The India donor and knowledge holders meeting
This meeting was held at TransDisciplinary University (TDU) in Bangalore. The participants represented dairy cooperatives such as KMF and MILMA, NGOs such as Oxfam India and Solidaridad, researchers from various universities and policy makers a.o. from Netherlands Embassy in New Delhi. The participants stressed the need for cooperation to advance Natural Livestock Farming in India and the urgent need to reduce antibiotic use in dairy farming.
The meeting was organized by the Centre of Expertise on Natural Livestock Farming from the Netherlands and TDU from India to explore the contribution of Ayurveda and natural livestock farming to One Health. One Health has emerged over the last decade as a key concept guiding international research and policy in the field of emerging infectious diseases such as zoonoses. In its simplest form, One Health refers to integrated approaches as a means to improve human, animal and environmental health. This aligns well with Ayurveda and local health traditions that inspire ethnoveterinary medicine to prevent and cure animal diseases.
In his keynote speech, dr Unnikrishnan from United Nations University (UNU) shared principles of Ayurveda in the context of One Health. He stated that the Ayurvedic view on ‘One Health’ is based on the holistic perspective of co-evolution and interconnectedness in health and wellbeing between humans, animals and the environment. There are several reasons for the increase of anti-microbial resistance in humans, among them the largely uncontrolled use and sale of antibiotics for animal production. Combined with insufficient quality controls, antibiotics are leading to residues in milk and milk products. It was acknowledged that awareness on anti-microbial resistance is low among the general public. There is a need for more awareness raising and Indian policy makers have to take action to control use and sale of antibiotics for use in dairy farming. The 5-layer strategy of natural livestock farming – improved animal management, strategic use of local breeds, use of medicinal plants, milk quality control and extra payment – was seen as an important to produce safe milk.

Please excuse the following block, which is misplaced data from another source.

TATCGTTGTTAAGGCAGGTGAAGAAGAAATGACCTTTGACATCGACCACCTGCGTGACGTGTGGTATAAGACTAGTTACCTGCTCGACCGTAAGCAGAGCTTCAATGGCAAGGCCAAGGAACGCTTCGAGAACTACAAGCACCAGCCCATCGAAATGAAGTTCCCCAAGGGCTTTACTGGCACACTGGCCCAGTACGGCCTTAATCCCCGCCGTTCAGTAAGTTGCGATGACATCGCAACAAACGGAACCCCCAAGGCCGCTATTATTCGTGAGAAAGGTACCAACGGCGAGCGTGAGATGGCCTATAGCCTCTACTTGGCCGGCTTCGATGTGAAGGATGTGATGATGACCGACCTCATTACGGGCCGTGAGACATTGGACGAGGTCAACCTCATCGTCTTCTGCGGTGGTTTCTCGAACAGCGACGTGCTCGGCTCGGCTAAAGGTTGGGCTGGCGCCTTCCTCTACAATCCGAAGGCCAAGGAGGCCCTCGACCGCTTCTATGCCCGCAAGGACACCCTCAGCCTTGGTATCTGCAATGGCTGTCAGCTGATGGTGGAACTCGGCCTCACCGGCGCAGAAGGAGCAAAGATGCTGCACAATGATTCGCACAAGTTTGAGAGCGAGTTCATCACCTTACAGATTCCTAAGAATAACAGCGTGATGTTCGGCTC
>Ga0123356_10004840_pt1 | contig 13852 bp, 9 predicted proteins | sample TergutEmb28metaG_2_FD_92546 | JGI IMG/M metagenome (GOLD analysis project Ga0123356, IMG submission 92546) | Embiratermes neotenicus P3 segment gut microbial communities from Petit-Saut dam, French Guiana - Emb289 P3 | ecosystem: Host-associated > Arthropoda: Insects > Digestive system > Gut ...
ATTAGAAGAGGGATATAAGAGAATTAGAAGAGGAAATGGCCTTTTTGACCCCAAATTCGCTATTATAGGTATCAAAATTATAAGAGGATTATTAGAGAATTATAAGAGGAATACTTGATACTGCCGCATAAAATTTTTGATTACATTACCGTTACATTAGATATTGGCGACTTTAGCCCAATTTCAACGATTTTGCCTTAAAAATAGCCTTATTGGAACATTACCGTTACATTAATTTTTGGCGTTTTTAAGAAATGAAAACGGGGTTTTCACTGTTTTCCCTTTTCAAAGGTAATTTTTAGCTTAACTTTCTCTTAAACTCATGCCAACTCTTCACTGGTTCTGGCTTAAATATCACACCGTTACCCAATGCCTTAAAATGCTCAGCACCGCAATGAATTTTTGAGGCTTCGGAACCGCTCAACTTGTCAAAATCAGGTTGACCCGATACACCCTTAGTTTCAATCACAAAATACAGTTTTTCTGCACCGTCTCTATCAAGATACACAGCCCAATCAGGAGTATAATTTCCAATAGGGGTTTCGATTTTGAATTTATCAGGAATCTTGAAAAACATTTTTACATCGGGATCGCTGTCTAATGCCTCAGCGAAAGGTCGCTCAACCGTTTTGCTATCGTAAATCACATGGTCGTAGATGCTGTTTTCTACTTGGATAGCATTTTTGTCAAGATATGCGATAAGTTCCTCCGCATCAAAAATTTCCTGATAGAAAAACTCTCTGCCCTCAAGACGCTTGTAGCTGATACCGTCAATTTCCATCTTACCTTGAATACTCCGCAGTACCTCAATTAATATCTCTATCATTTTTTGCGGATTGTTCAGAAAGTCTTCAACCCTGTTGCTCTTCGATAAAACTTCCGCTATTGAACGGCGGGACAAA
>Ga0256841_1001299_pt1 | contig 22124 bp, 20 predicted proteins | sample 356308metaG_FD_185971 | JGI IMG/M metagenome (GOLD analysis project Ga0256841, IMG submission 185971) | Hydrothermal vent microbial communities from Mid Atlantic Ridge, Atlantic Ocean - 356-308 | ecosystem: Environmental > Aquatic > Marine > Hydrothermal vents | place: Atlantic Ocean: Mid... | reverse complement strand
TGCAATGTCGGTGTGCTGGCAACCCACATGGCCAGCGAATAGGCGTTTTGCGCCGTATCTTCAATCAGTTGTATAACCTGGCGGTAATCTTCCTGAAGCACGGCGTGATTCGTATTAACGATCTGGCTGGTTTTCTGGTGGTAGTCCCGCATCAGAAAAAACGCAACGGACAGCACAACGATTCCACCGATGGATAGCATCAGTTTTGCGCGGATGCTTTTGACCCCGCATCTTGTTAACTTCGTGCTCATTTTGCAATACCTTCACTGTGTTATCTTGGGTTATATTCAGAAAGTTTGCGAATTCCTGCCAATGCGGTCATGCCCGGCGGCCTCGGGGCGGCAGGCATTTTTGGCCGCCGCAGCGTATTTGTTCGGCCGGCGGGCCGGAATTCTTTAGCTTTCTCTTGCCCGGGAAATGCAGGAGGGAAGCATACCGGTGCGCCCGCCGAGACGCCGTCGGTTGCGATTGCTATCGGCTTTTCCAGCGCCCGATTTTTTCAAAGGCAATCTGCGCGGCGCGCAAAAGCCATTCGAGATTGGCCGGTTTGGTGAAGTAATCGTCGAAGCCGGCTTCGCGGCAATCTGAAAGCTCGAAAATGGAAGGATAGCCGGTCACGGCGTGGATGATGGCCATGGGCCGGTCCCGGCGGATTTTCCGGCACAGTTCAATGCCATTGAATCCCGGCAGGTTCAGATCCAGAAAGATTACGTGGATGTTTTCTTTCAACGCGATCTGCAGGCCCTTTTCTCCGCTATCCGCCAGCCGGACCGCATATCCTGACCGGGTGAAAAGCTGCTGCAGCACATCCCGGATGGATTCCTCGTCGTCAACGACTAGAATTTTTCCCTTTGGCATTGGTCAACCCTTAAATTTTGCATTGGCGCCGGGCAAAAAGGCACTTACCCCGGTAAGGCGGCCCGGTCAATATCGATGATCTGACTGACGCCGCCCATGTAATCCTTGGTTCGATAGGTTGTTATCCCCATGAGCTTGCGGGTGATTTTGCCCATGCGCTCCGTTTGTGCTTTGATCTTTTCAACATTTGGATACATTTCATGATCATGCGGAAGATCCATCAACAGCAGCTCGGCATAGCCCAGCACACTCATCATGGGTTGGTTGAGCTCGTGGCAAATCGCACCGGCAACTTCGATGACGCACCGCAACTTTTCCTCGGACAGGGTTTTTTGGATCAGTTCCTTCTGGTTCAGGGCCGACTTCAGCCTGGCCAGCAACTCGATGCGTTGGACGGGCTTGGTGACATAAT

Due to the experience and network within both human- and animal health, TDU as an organization is well placed to play a central role as One Health Center within the Indian context.
The Indian platform will exchange experiences on natural livestock farming and explore links between animal, human and ecosystem health. The meeting agreed to explore the possibility for a Dutch-Indian One Health conference in 2016 at TDU in Bangalore, on natural livestock farming and One Health. A plea was made to continue the Dutch-Indian exchange program of farmers, veterinarians and researchers.